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Whitening, also known as bleaching, is the procedure used to brighten teeth. There are two different ways to achieve a desired whiter smile: In-Office Bleaching and At-Home Bleaching.
In-Office Bleaching usually requires only one office visit. A protective gel or a rubber shield is placed over the gums to protect the soft tissue. A bleaching agent containing carbamide peroxide is applied to the teeth, and a laser light is then used to enhance the action of the whitening agent .
At-Home bleaching requires an impression of the teeth to be taken to make a customized mouth guard to hold the whitening gel, containing carbide peroxide, against the teeth. Once the mouth guard is made, it is worn for a period of time, as instructed by our office. The amount of time may vary from a couple hours a day, or all night, to up to four weeks or longer, if desired.
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Invisalign® takes a modern approach to straightening teeth, using a custom-made series of aligners created for you and only you. These aligner trays are made of smooth, comfortable and virtually invisible plastic that you wear over your teeth. Wearing the aligners will gradually and gently shift your teeth into place, based on the exact movements your dentist or orthodontist plans out for you. There are no metal brackets to attach and no wires to tighten. You just pop in a new set of aligners approximately every two weeks, until your treatment is complete. You’ll achieve a great smile with little interference in your daily life. The best part about the whole process is that most people won’t even know that you’re straightening your teeth.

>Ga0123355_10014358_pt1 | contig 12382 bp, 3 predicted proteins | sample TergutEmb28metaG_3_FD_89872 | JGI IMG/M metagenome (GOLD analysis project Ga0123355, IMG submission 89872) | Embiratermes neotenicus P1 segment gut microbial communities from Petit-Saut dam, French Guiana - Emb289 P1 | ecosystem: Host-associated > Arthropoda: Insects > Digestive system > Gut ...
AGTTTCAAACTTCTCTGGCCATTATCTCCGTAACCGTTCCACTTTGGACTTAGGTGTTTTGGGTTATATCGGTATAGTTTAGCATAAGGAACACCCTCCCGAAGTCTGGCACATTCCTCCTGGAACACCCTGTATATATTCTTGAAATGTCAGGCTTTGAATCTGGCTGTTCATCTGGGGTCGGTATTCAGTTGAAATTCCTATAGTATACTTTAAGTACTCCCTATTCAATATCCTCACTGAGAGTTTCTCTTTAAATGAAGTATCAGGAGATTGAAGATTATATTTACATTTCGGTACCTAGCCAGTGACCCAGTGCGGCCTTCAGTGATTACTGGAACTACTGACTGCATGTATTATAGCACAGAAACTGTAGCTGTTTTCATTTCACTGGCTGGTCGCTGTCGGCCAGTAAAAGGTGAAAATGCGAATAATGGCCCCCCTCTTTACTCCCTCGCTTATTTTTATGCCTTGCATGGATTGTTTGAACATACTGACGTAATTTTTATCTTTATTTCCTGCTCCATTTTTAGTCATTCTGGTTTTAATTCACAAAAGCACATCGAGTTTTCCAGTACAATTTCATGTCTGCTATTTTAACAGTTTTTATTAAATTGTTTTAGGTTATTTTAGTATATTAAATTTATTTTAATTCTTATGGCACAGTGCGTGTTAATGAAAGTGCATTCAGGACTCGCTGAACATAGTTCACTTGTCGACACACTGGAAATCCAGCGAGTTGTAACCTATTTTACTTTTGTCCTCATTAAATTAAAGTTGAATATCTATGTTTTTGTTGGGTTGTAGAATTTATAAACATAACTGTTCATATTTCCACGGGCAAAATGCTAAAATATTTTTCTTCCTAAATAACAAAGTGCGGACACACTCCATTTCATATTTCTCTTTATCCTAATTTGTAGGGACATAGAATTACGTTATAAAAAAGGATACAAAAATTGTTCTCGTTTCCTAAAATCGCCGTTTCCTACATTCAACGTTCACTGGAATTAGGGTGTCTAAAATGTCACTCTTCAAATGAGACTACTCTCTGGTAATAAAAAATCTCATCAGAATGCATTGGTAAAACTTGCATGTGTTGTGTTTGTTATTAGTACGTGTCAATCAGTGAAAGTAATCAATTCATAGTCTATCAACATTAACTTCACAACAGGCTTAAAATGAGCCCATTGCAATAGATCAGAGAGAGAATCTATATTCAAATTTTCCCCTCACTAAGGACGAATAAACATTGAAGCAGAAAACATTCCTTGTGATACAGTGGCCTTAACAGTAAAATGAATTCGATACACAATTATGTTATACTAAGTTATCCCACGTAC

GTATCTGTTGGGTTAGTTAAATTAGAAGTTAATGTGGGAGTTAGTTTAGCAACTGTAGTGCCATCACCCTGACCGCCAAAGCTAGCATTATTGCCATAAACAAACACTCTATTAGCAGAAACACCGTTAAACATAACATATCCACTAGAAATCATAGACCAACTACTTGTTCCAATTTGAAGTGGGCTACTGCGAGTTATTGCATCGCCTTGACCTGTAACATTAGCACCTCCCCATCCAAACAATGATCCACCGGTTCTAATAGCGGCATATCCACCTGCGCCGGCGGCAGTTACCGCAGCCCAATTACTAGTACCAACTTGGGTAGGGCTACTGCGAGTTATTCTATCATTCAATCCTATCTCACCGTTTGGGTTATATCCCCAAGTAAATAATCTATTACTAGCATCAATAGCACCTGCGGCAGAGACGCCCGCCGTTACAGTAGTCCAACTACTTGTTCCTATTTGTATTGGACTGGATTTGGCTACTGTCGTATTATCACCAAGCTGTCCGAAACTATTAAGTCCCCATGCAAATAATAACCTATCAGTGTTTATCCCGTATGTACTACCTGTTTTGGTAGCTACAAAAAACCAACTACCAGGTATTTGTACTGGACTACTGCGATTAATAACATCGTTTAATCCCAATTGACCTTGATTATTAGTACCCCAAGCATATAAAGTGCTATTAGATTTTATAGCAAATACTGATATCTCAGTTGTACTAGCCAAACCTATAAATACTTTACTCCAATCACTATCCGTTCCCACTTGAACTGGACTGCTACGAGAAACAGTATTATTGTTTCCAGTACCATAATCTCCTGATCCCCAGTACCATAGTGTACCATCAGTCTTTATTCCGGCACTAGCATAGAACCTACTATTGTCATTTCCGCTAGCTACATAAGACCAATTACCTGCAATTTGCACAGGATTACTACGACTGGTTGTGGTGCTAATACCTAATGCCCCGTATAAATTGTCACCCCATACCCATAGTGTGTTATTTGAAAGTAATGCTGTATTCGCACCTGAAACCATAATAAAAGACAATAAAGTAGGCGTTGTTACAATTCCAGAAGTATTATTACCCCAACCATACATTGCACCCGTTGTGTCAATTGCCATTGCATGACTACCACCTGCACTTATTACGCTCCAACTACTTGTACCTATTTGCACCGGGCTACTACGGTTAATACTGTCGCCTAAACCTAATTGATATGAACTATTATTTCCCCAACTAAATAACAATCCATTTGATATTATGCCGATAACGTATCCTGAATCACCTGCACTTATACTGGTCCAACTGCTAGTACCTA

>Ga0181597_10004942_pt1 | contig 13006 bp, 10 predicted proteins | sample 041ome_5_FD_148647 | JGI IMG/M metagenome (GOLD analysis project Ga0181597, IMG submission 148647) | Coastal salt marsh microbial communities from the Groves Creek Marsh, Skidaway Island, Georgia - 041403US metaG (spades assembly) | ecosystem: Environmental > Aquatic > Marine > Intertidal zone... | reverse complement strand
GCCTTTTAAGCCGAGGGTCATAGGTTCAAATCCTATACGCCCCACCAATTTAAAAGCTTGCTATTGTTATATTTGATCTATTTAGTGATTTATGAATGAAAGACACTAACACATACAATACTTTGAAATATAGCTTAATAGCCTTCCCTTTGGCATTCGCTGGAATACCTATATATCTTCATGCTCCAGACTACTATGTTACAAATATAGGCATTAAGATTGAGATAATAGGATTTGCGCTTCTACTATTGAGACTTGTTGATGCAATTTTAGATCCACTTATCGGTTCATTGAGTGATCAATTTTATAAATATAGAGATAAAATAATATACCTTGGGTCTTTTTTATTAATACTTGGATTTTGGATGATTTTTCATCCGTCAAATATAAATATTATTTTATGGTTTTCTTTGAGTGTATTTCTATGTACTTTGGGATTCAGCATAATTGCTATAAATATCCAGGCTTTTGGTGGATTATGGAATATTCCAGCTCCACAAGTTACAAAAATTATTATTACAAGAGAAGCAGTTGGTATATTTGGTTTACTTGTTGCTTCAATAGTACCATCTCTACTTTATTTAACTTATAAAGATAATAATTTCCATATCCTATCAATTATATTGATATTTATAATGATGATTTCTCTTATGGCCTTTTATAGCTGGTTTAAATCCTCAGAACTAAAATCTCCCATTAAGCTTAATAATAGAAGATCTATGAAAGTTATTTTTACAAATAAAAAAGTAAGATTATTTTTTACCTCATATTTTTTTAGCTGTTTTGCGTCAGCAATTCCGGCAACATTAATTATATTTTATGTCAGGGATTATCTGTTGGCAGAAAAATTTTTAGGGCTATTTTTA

Porcelain veneers are thin pieces of porcelain used to recreate the natural look of teeth. To place a dental veneer, a very small amount of the original tooth enamel must be removed. Afterwards, an adhesive layer is placed between the slightly prepped tooth and the veneer. The veneer is then hardened with a curing light.
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A tooth that can not be saved with restorative materials may need to be removed. Before removing your tooth, the area will be numbed with anesthesia. The tooth is then loosened using a special dental instrument known as an elevator. After it is loosened from the socket, it is gently removed by forceps, a dental instrument commonly used in dental extractions. Stitches may be necessary after the removal of a tooth.
The temporomandibular joint (TMJ) is similar to a sliding hinge that connects your jawbone to your skull. TMJ disorders can cause pain in the jaw joint and in the muscles that control jaw movement.
To treat TMJ disorders, first the cause has to be identified. In less severe cases TMJ disorders can be treated with self-managed care (eating soft foods, using ice packs, avoiding extreme jaw movement) or nonsurgical treatments (anti-inflammatory medications, Botox injections, stabilization splints).
Oral Appliance Therapy (OAT) is often an effective alternative to CPAP for patients suffering from obstructive sleep apnea. With this approach, our office creates a custom-fitted oral appliance for patients to wear when they are sleeping. The appliance aids patients during sleep by positioning the lower jaw and tongue in a way that minimizes airway obstruction.
Learn more about Sleep Apnea Treatment